My golden suffers terribly from the heat. He continually pants. When he gets a shave, he quits constantly panting and he has more energy. I listened to this "c" for several years while he suffered. Finally 2 different vets said to shave him. I'm so glad I did. He also no longer gets hot spots.


Well, seems mother nature looks after her own. That is why dogs shed to rid themselves of fur durng the summer and need not be "shaved". Trimmed to look better, maybe. But to shave is to go against how nature intended your dog to be unless they have a particular skin issue that needs to be addressd.


This would be true if the dogs had originated in the areas where they now live. If I took a cold weather animal and moved it to the desert that would not apply. Dogs have been bred by people to have certain attributes and are often placed in areas where they are NOT looked after by "mother nature". My naturally almost bald rat terrier would not fair well in the northern circle and my corgi doesn't do well in our desert climate. He also suffers from epilepsy - our VET has us shave him and he is remarkably happier when shaved. Although I love his silky soft coat I would rather he be comfortable. By the way, we were sent here by my husband's job. I also think that choosing a dog that isn't good for your climate is a poor choice. I hate it when people equate wild animals with dogs - dogs are not wild animals but genetically engineered to meet the needs of people. Look at the brachycephalic dogs for example!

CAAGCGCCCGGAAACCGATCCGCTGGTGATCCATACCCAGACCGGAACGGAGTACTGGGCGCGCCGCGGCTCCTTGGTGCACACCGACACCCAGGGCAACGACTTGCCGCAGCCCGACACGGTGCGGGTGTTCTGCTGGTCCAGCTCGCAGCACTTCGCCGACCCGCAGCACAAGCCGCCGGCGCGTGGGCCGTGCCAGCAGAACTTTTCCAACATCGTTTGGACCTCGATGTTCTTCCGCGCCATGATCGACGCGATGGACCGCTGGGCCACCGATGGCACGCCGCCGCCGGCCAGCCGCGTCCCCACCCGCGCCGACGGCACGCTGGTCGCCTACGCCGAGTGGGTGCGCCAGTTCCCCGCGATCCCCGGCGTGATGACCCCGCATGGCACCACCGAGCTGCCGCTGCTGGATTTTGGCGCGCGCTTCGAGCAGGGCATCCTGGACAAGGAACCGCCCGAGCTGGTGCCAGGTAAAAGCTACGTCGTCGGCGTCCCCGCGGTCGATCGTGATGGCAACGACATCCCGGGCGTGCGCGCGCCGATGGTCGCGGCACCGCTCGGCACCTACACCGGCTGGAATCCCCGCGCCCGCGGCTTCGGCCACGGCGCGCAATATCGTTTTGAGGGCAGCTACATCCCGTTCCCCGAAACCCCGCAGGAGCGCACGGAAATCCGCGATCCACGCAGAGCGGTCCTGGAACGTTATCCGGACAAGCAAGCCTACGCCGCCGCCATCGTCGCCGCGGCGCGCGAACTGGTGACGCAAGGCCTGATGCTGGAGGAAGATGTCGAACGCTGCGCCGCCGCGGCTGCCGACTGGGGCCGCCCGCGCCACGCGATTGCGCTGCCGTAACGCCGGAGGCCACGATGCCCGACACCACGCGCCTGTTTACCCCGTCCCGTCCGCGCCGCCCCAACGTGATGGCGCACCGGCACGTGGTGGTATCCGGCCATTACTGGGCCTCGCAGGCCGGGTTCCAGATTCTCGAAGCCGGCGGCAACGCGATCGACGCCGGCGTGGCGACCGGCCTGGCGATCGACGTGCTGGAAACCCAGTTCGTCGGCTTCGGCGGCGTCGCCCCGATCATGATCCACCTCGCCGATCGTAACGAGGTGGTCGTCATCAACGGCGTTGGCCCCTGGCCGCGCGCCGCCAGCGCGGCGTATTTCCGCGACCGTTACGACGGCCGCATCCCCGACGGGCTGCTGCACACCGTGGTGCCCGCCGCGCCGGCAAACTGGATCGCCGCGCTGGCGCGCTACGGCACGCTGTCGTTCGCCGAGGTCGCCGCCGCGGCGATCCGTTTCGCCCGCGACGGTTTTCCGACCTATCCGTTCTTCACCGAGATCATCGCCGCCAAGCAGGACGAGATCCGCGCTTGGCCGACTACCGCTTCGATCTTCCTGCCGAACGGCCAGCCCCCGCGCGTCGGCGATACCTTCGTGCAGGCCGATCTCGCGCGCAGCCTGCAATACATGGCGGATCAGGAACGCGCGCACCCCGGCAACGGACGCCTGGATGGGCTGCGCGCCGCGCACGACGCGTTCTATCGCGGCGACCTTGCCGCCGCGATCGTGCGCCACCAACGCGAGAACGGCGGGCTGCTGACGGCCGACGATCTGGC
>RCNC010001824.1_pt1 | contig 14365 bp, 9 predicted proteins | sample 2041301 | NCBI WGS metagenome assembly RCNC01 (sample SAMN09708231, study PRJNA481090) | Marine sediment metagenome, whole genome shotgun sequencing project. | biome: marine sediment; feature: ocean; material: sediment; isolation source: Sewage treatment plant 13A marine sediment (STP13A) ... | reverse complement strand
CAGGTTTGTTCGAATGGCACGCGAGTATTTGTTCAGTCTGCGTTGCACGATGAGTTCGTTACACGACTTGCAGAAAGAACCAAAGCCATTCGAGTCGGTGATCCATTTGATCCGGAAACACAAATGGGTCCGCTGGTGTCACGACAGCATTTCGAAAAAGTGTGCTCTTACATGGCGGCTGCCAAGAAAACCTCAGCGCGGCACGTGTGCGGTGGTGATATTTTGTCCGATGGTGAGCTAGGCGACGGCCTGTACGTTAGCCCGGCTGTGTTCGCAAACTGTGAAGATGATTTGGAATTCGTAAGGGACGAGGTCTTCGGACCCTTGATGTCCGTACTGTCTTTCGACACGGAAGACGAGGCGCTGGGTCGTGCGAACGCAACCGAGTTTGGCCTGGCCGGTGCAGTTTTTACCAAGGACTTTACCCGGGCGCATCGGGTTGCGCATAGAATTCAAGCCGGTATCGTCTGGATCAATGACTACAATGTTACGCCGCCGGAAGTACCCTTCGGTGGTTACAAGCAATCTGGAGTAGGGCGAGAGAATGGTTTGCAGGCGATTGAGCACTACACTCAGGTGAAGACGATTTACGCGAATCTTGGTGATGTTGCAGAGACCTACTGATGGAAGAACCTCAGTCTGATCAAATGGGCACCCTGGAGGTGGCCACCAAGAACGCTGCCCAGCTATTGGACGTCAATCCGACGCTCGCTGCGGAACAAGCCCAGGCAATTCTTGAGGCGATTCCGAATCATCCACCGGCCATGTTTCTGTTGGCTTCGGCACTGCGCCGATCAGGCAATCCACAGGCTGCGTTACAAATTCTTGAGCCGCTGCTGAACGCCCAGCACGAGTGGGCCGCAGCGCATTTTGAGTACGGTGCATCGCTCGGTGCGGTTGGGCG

I am neither a vet nor a groomer, but I am a thermal engineer and I take issue with the statement "Insulation stops your home from getting too cold in winter, but it also keeps it from overheating in summer—and your dog’s coat does the same thing."

If two objects are at different temperatures then heat always flows from the warmer object to the colder object. Insulation simply slows down this process. The reason why your home insulation helps in the summer time is because you have an air conditioner running to keep the air inside your house cool. The insulation slows the rate at which the warm external air heats up the cooler air inside your house so the A/C does not have to work as hard and you can save on your energy bills.